That’s A Wrap!
Aside from their ability to produce beautiful fruits known as olives, Olive trees are also aesthetically pleasing to humans. In their young age, they do require some attention, but as they mature into healthy trees, they can do with scheduled maintenance. In fact, too much attention may be harmful to the tree.
If you still feel uncomfortable with taking care of an olive tree (indoors or outdoors), don’t hesitate to reach out to a local horticulturist.
They are experts in taking care of plants! Sometimes a few questions and pictures of your plant will go a long way!
Marc Greven, Sue Neal, Steve Green, Bartolomeo Dichio, Brent Clothier, The effects of drought on the water use, fruit development and oil yield from young olive trees, Agricultural Water Management, Volume 96, Issue 11, 2009, Pages 1525-1531,ISSN 0378-3774.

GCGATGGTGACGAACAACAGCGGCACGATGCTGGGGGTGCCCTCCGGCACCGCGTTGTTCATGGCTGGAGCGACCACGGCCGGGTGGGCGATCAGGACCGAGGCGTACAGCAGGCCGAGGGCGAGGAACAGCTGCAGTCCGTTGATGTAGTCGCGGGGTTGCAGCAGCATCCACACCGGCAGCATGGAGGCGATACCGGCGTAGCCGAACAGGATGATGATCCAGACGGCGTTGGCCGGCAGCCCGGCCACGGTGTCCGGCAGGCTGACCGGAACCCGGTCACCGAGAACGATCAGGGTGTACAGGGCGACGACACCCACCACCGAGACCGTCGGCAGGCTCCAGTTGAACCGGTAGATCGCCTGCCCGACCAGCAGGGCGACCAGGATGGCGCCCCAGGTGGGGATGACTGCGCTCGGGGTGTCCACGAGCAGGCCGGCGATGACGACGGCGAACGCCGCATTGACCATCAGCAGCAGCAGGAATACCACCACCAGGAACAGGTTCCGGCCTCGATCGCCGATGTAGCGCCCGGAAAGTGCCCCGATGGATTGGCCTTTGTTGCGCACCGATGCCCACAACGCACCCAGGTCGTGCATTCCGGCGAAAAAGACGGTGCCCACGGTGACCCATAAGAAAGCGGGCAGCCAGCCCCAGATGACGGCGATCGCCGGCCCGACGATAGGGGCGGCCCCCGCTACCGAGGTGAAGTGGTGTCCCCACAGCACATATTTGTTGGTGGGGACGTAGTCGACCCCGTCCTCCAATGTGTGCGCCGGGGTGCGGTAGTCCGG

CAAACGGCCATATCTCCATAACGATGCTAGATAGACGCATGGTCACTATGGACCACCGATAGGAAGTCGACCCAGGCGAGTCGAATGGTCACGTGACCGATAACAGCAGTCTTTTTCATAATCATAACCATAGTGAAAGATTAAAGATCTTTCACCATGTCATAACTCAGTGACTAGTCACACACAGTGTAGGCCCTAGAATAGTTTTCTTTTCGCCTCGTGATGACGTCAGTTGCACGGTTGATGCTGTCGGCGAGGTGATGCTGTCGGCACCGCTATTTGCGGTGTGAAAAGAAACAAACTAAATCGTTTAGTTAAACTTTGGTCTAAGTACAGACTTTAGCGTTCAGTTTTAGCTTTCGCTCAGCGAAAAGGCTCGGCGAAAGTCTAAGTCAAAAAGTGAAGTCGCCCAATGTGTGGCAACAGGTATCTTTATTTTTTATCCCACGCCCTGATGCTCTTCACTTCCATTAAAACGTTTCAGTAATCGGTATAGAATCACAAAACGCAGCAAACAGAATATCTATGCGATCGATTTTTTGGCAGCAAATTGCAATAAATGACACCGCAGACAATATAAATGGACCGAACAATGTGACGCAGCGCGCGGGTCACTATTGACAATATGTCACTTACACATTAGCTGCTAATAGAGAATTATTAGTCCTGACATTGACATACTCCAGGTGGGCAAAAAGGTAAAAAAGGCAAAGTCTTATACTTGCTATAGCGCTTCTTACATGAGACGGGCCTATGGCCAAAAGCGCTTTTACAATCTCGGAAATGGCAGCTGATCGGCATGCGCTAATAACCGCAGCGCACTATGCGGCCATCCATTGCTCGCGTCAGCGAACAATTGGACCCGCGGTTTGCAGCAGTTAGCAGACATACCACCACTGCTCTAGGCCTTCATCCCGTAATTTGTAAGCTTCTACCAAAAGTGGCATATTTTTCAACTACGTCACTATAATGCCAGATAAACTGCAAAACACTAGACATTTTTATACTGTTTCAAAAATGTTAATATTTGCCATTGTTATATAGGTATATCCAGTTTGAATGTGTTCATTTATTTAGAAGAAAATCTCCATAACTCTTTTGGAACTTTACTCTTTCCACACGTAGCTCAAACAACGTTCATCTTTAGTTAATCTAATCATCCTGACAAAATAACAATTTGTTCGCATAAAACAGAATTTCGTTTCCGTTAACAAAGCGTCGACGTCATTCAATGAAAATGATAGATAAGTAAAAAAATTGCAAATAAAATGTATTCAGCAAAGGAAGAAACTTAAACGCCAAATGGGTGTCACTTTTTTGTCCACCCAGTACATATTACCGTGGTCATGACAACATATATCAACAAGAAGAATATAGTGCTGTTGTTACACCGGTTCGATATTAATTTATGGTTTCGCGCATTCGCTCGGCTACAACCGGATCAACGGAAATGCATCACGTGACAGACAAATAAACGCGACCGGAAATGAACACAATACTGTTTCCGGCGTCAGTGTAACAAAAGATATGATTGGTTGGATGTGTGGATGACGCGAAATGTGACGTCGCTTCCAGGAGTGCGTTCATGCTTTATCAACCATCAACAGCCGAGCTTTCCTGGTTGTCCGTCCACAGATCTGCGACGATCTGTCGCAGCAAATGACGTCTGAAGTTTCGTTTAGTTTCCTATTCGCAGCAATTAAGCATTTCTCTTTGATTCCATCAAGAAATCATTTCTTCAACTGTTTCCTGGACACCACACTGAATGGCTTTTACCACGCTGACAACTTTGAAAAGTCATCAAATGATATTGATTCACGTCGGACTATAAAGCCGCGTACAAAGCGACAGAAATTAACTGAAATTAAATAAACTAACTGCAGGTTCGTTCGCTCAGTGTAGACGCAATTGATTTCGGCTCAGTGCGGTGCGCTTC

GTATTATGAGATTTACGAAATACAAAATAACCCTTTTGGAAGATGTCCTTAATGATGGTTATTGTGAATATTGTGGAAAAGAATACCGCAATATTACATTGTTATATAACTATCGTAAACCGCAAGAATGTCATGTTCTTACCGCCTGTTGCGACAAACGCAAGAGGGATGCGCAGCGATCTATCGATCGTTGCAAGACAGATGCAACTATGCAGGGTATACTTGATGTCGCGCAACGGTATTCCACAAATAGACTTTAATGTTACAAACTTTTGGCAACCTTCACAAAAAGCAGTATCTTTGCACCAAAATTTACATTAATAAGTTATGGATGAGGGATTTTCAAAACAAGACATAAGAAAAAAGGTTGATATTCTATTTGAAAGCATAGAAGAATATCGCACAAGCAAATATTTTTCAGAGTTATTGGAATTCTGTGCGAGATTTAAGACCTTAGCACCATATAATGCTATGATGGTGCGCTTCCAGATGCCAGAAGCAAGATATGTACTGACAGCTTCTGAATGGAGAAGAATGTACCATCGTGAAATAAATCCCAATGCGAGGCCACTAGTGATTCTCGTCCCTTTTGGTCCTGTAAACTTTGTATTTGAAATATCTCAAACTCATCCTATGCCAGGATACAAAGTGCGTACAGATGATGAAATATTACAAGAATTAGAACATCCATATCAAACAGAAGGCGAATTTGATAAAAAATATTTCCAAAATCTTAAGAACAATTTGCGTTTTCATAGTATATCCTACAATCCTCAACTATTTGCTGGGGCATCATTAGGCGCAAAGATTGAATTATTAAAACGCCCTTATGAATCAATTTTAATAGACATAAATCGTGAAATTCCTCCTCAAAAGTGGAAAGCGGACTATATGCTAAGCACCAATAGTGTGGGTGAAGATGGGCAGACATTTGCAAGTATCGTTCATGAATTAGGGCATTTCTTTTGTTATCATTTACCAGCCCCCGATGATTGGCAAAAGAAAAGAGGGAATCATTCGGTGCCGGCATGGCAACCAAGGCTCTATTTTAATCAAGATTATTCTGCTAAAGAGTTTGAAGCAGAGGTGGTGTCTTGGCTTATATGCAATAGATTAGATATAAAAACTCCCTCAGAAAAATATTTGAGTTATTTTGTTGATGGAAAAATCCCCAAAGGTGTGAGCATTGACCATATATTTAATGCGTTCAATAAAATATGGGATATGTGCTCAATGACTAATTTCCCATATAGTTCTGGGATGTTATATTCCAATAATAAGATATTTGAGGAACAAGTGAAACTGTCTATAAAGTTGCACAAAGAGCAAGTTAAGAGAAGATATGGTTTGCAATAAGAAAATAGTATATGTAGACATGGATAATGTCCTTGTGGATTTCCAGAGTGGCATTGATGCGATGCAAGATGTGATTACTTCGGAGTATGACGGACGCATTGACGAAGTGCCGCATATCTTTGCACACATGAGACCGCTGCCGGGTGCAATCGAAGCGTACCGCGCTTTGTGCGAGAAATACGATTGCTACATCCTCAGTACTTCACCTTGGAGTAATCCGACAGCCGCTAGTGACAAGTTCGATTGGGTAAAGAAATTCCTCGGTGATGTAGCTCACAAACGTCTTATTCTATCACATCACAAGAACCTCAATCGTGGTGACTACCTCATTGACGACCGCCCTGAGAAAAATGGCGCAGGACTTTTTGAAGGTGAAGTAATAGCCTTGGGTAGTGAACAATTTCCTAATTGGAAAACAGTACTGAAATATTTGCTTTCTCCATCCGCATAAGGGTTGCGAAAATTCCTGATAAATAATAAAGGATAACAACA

Osman, S. M., Khamis, M. A., & Thorya, A. M. (2010). Effect of mineral and Bio-NPK soil application on vegetative growth, flowering, fruiting and leaf chemical composition of young olive trees. Res. J. Agric. & Biol. Sci, 6(1), 54-63.
R. Gucci, E. Lodolini & H. F. Rapoport (2007) Productivity of olive trees with different water status and crop load,The Journal of Horticultural Science and Biotechnology, 82:4, 648-656.